Your CEO, VP of Marketing, Supply Chain Director, and CFO have enough to worry about. It’s fair for them to present you with ideas and rely on you to shepherd the process through solution development and launch.
To do so, and avoid product ping pong, I want you to think about leading the following 3 shifts.
1. Get clear on the problem
Everyone wants to talk about solutions. That’s the fun part. It’s when you begin to see results. It means you’ve figured things out.
But no one uses a solution to a problem they don’t have. That’s why you must start discussions with problems. Not only will this ensure your solutions are well-positioned, but everyone can contribute.
Problem definition is where you can have active discussion with your business stakeholders, while keeping them away from inventing solutions they’re not (yet) qualified to provide. They don’t want that pressure, and it provides no benefit. Double fail.
2. Define your north star
Once the team is aligned on an important, user-centered problem, you’ll want to help the team connect the user problem with the business opportunity.
- Measure the moment a customer finds value from your product.
- Identify the core of your product strategy.
- Define your leading (not lagging) indicator of a future business outcome your company cares about.
This shared vision will not only align your multiple stakeholders and cross-functional team, but help to decentralize product decisions — only ideas that align with this vision will be considered, regardless of who suggests them.
As a result, everyone on the team will filter their ideas and suggestions based on measurable:
- user value, and
- business impact
Note: Problem framing + north star metrics are something your team can complete in 1 day. Remember this speed as you continue reading.
3. Move quickly
In the world of product — speed, quality, and scope have historically been at odds with one another.
Which is the most important factor? For decades, the iron triangle told us that we could have 1 or 2 of them, not all 3.
But building digital products today is very different from the software we built even a few years ago, where speed was equated with cheap and low quality.
We’re also a lot busier today, with exponentially more distractions and shorter attention spans. And there are more and more competitors pushing out competing solutions — sometimes from entirely different industries.
Today, speed is the most important factor — especially since we now have the tools to decouple it from quality and scope.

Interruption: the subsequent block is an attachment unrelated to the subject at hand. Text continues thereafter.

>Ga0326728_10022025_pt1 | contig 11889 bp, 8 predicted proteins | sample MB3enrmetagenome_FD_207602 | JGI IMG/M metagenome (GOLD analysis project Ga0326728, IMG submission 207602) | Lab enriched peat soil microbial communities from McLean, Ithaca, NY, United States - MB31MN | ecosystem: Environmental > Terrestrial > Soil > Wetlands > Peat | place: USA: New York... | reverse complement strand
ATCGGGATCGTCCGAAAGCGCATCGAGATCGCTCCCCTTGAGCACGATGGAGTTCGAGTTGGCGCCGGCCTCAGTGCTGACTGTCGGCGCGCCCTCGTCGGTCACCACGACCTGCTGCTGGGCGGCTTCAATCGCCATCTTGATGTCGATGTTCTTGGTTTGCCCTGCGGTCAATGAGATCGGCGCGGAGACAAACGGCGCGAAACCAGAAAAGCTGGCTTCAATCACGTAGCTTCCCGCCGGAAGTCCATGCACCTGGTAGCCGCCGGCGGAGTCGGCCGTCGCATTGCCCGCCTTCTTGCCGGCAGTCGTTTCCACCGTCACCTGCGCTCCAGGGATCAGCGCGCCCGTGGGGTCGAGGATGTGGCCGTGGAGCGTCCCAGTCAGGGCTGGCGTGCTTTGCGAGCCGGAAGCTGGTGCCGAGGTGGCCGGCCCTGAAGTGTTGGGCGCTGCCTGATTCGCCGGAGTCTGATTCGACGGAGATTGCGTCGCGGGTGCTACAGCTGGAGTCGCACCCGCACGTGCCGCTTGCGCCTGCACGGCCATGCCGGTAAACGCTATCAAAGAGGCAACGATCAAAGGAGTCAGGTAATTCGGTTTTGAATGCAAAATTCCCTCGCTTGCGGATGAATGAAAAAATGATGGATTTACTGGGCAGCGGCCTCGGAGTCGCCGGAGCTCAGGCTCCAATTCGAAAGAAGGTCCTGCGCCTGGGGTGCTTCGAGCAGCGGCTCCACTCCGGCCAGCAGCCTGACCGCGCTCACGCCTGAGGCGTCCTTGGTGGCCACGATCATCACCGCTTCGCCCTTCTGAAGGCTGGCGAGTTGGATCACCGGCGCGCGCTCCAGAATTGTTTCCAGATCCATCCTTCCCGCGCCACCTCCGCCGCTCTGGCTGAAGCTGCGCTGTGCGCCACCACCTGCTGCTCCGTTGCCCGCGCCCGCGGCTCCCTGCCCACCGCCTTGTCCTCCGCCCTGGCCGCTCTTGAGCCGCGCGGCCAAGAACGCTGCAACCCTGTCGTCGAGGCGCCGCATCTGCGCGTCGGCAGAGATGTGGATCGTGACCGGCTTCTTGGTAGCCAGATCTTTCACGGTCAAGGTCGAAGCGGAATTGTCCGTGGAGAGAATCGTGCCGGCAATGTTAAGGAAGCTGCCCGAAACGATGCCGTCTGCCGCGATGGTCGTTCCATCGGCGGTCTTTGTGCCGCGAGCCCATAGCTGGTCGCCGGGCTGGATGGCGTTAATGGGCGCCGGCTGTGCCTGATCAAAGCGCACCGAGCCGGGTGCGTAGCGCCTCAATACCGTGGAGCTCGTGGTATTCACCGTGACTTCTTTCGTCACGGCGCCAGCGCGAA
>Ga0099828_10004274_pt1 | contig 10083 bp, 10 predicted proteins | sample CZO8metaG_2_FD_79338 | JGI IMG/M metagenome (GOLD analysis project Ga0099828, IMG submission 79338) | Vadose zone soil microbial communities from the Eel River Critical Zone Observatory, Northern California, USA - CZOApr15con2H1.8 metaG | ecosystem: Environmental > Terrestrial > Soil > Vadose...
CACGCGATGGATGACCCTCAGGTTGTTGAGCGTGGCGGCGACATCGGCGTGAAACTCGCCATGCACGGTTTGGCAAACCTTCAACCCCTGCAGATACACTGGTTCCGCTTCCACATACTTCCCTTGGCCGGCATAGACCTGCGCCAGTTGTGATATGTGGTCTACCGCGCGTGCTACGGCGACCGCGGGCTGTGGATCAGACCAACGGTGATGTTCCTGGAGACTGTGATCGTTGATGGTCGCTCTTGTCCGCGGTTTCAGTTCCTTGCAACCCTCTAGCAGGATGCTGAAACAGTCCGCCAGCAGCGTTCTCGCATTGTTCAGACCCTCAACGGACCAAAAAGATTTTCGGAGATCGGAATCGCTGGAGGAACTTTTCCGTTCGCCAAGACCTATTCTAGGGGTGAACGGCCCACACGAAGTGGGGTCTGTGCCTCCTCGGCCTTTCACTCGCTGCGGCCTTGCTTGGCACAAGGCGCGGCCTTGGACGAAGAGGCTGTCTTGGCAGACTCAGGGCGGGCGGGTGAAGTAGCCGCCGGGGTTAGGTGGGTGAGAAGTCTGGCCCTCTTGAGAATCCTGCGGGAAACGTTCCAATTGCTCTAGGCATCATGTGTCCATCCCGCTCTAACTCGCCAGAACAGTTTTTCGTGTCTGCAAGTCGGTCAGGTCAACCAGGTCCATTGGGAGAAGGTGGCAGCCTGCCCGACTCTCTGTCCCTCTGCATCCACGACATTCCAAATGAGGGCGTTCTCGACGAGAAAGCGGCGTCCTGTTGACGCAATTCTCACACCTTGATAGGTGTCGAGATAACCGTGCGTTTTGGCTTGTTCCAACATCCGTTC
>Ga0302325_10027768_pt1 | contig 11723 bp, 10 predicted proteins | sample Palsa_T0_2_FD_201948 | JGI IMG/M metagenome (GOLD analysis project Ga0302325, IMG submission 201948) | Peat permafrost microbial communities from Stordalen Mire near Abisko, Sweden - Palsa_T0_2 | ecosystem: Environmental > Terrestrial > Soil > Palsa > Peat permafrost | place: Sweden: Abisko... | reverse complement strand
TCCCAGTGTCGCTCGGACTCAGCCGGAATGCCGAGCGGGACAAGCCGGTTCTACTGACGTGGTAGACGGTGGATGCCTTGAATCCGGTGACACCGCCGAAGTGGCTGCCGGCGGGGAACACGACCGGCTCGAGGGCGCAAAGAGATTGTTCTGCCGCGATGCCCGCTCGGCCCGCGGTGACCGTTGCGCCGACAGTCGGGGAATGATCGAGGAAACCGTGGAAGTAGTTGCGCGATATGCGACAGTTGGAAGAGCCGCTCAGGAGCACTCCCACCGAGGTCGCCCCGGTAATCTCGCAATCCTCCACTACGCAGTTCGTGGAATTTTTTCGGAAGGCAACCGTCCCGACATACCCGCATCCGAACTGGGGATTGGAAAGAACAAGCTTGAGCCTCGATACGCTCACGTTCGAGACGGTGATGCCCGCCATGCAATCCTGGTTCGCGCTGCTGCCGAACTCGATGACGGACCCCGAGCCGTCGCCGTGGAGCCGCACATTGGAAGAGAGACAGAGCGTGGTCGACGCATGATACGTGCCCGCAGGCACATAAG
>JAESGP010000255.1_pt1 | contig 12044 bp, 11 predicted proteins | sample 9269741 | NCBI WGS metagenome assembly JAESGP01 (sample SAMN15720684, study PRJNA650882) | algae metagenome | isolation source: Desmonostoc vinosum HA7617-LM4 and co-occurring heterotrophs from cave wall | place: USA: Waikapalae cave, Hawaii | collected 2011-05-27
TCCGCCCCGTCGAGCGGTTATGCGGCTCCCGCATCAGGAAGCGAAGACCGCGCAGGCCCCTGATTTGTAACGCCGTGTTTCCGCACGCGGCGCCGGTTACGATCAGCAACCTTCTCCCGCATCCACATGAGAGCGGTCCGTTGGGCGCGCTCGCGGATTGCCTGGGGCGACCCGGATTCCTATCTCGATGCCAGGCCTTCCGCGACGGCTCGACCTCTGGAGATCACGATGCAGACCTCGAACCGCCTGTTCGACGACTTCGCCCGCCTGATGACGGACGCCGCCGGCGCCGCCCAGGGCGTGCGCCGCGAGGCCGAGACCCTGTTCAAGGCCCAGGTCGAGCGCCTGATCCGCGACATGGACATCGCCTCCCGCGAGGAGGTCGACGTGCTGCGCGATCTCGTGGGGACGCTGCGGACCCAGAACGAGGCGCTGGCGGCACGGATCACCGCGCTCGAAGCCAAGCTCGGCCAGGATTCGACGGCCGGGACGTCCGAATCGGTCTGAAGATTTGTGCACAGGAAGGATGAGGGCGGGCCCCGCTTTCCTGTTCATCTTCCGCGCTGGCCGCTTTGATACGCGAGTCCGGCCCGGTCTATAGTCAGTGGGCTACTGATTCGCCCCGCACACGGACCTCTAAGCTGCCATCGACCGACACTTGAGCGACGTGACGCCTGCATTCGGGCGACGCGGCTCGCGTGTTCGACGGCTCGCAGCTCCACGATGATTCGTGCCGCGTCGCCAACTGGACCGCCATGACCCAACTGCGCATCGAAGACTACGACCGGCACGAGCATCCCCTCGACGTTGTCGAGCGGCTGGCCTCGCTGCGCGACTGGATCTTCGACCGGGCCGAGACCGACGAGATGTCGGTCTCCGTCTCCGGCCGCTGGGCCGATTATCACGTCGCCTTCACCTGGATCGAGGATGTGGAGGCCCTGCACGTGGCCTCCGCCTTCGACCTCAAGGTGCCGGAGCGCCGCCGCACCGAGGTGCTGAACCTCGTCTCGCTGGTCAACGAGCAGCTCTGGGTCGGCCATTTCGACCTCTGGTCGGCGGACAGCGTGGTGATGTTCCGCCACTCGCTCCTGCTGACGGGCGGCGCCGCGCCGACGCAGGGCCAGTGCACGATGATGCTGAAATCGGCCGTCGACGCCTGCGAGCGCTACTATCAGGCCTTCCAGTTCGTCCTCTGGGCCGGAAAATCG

Let’s start with scope.
By starting with problem framing and north star metrics, you shift the focus from the number of features shipped, to the value you create for your users and its subsequent impact on the business. The tighter the scope, the easier it is for your users to realize the product’s value. In other words, less is more.
Again, let’s filter quality through the lens of providing user value that generates business impact. When we do this, we realize that quality has very little to do with how perfectly designed a solution is or how many features it ships with.
The most efficient, effective way to figure out which solutions are giving value and producing the right business results, is to get them in the user’s hands early and often and ask for feedback — a perfect use case for design sprints.
To summarize, by starting with an important problem and aligning the team around ways your product will solve it (quality), you narrow your focus (scope), allowing everyone to move much faster.
Problems + measured impact + speed = better products
It takes a multidisciplinary team to build a successful product. The typical human thing to do is start by discussing solutions. This inevitably leads to power struggles, lost time, and poorly built products.
Instead, by focusing the discussion on important problems, defining north star metrics that align and excite the team, and using frameworks like design sprints to bring speed to the process, you can create better, user-centered products in less time.
Yes, there’s a small upfront investment of time. But the payoff is that product ownership means becomes decentralized. This means PMs can own the process while everyone owns the product. And as a result, trust and collaboration boon, allowing teams to move faster and more efficiently.